Many column manufacturers recommend use of packed guard columns that can be attached to the column so as to filter “contaminations” before they enter the column. Most manufacturer sell columns packed with relevant materials that can be screwed into the inlet of a column. We assist you to find the appropriate packed guard columnsa. Mechanically assisted Systems1. Direct Injection with on-line sample preparation systemThe sample is applied directly to the LC-MS system which incorporates a sample clean-up / enrichment pre-column / trapping Column and switching valves. First time offered by Spark Holland
Sample Storage System1. High Quality Autosampler Glass VialsWide range of Autosampler vials and caps to fit all types of Autosamplers2. High Quality Autosampler Plastic Vials
3. Inert Autosampler and Sample Storage Vials.Many analytical data in Trace Analysis maybe questionable or simply wrong. Manufacturing glass visld results in glass surfaces with different chemical activities. Some of this surfaces may extract key analytes from the sample or will change the chemistry of the sample altogther. We have developed a manufacturing process that produces RSA (Reduced Surface Active) Glass Autosampler or Sample Storage Vials.Every custom synthesiser that tries to reproduce client sample knows that reproducibility of recipes are more then often unsatisfactory. There are the following possible source of problemsSynthesis and reporting was slap dash and thus not reproducible
Compound may be instabile due to storage in wrong solvents, influence of light and temperature or due to surface catalytic interaction.Attending the problem will save large sums and frustrations!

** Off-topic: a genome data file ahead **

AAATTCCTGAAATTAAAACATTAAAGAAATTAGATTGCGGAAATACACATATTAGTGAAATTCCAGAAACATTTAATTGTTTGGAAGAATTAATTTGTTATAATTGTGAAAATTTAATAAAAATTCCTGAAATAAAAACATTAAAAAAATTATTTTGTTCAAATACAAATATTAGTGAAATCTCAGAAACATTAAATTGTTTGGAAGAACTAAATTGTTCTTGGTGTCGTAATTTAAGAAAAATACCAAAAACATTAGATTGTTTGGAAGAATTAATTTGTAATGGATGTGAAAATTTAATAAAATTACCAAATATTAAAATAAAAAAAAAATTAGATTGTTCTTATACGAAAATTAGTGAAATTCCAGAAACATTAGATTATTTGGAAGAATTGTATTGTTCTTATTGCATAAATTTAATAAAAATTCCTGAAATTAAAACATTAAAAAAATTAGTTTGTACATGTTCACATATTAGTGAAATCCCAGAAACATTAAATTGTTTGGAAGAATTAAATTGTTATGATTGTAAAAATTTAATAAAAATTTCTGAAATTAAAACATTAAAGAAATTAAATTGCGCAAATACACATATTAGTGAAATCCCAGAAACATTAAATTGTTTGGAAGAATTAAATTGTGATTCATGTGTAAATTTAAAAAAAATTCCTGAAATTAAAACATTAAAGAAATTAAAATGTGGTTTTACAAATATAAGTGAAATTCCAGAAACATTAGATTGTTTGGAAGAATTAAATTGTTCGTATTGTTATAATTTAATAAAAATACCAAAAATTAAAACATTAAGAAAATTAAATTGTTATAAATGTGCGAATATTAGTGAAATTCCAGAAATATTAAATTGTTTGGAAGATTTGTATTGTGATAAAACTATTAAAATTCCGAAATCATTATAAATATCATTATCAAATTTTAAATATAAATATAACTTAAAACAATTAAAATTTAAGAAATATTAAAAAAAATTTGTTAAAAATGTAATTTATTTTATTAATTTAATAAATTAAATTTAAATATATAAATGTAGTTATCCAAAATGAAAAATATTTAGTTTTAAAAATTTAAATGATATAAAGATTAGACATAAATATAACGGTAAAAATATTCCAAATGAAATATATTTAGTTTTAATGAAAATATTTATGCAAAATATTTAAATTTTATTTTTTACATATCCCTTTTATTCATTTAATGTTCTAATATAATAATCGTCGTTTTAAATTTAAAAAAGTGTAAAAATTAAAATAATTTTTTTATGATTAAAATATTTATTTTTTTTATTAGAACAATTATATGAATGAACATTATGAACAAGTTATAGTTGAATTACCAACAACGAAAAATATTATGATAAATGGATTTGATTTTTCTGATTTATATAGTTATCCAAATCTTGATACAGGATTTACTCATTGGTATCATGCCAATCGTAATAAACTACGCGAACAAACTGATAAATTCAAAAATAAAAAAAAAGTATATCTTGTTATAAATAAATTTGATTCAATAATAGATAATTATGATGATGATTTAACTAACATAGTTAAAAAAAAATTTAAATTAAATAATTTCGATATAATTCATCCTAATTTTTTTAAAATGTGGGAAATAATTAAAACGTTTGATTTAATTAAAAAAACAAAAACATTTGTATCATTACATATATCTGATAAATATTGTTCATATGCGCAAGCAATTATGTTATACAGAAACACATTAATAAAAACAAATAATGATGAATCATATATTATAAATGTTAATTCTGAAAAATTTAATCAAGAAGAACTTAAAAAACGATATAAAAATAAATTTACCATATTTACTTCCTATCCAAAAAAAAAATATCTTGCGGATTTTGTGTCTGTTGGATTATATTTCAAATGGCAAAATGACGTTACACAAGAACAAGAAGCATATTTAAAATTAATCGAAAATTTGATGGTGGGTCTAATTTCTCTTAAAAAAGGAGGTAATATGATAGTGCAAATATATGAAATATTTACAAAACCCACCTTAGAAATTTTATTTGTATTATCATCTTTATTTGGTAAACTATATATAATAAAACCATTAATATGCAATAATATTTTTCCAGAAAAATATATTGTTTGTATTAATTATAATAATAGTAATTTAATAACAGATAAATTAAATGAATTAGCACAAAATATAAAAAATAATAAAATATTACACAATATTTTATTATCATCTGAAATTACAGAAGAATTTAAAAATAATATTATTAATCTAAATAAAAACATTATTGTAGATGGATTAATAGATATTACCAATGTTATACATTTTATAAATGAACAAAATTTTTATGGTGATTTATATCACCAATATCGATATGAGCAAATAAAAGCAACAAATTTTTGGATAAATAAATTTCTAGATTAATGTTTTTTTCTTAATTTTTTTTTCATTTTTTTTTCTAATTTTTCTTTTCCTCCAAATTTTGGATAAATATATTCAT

Future Trends

Future compounds and analytes will become more complex. There are forces in many industries that actively simplify methods and processes with the idea to ultimately automate compound analytics and systhesis through introduction of Artificial Intelligence (AI) systems. The perpetrator of such strategies want to reduce labour costs in the analysis and creation of new compounds. (2/3 of costs in drug discovery is wasted!)This strategy is illogical and will not safe money and and will destroy ability to compete.The main causes for the high costs is lack of process reproducibility due to poor sample purity and use of tool that produce more questions than answers.Fighting cost can only be done by producing pure raw materials and target compounds. That can only be achieved through using more appropriate technologies and and no commodities. However, without motivated people this is only theory.


High Throughput Bioanalytical Sample Preparation, Methods and Automation Strategies, By David Wells, January 2003, Elsevier, ISBN: 978-0-444-51029-7